Ferreting with every dog we’ve got
The South Somerset Ferreters are a group of families who get together on a Saturday not to go shopping, not to go to a theme park but to go ferreting. We’ve filmed the South Somerset Ferreters before. They are back and this time they reckon have the ultimate warren. It is a hill not far from the South Devon coast and it is a honeycomb of buries.
Between them, they have everything that ferreters need, including two lurchers, a little Lakeland/whippet cross and their not-so-secret weapon, Louis, a remarkably sprightly 10-year-old Jack Russell. Also on hand to help is the Fieldsports Channel cocker spaniel Muffin and her year-old daughter Mina.
“Yes, I don’t think it really gets any better than where we are today, anywhere in the country really” says one of the ferreters.
Watch the film
The first job is to put the nets out, both long nets and purse nets.
We know what we are up against today, because the SSF did it last year. The whole perimeter is blocked off with long nets and there are plenty of purse nets to set, that’s roughly about 200 nets. It takes time, but if you don’t put the time in, you don’t get the rewards.
It’s not just a case of bunging a net over a hole and banging it in, there are different size nets to match the hole sizes. Four, five and six foot nets. The elastic bands are important, they save having to stretch the memory. Each purse net is tied up with elastic bands, they are saved and when the nets are picked up, any leftover bands mean leftover nets. It is just a question of finding them. In addition to the purse nets, 600 yards of long net has to go up. Therefore the netting takes a few hours. There are five dogs and about 15 ferrets. The ferrets will all go down at once. The rabbits won’t stand much of a chance. Fingers crossed, not a lot will get away.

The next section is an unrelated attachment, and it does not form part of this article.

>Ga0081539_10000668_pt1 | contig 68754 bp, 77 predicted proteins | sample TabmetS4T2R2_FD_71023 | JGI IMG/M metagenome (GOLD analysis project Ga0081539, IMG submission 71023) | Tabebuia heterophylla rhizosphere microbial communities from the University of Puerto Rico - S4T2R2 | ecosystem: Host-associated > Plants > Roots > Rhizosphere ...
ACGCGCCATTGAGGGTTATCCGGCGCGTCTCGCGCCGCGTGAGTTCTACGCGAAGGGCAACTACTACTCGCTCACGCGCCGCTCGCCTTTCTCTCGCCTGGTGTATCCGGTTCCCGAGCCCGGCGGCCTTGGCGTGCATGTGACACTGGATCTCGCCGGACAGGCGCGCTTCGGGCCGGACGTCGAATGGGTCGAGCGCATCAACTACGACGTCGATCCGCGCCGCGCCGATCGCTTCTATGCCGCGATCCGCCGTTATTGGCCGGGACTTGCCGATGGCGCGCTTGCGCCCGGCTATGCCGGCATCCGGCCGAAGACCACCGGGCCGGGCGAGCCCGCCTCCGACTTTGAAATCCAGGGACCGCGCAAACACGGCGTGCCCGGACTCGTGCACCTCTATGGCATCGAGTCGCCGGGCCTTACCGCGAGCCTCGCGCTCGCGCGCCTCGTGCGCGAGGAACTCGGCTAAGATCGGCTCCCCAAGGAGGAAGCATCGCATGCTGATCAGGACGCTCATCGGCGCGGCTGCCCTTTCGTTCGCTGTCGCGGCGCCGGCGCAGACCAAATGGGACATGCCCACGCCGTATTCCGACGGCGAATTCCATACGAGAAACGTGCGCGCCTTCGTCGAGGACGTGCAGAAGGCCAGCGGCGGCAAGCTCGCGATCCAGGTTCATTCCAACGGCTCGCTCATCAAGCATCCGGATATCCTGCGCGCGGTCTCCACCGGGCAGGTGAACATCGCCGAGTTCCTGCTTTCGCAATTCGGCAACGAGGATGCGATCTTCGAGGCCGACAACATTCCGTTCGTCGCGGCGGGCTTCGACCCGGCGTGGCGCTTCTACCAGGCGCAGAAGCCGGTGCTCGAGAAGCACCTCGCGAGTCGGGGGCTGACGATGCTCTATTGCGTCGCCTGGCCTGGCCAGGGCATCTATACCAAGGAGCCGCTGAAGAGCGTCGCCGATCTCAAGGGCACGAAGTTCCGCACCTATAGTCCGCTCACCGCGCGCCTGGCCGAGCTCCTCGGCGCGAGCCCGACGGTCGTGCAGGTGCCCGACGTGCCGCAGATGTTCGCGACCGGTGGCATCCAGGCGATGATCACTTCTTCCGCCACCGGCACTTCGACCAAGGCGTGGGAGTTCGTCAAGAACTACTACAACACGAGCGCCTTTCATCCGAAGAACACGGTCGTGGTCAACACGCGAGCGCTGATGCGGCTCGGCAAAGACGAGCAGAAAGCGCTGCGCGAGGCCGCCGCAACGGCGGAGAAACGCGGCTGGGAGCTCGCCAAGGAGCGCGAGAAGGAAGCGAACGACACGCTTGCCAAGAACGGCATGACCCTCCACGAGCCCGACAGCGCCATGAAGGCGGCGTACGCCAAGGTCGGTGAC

Run, rabbit, run
After the nets are up it is time off for a bite to eat. Then nets, dogs, children, everyone gets in position. There’s even time to disentangle Mina from a long net. The first rabbits don’t take long to bolt. Men, women and children are stationed round the long nets, ready to dive on anything that wriggles. After a quarter of an hour of no activity, we reckon we have had the best of this bury. Now we have to retrieve the ferrets.
When ferrets lie up and have to be dug out, they uncannily choose the thickest part of the brambles. You need to sweep the brambles with Ferret Finders.
Just goes to show that without these finders you would lose ferrets. One went right the way across the other side of the hill. It is good to get them all back and there is even a bonus rabbit with the last ferret.
Years of experience tells them that this last ferret is deep underground. The fastest way to cut through the bramble roots is to send in Louis, still keen as a puppy. Once Louis has done his work, Jaf calls for another piece of kit. It’s a ferreting endoscope. At last we find the final ferret. It was nowhere near the brambles but in the next field, curled up with a rabbit.
Ferreting is an age old tradition
The next step is the main event, ferreting the open hillside. Jaf is relieved to find the burries are not connected to the holes under the brambles next to the hill.
There is more rabbit action on the side of the hill as it careers into a long net followed by a flurry of dogs.
There is even an opportunity to train a young dog to stay away from ferrets, Mina is introduced to an albino ferret.
Ferret retrival, can you dig it?
The last ferret of the day has chosen the only clump of gorse to lie up, beneath. It’s another digging exercise, with Louis on hand to offer help.
If you want to find out more, search for South Somerset Ferreters on Facebook. Or why not make your Louis very happy and start your own ferreting group.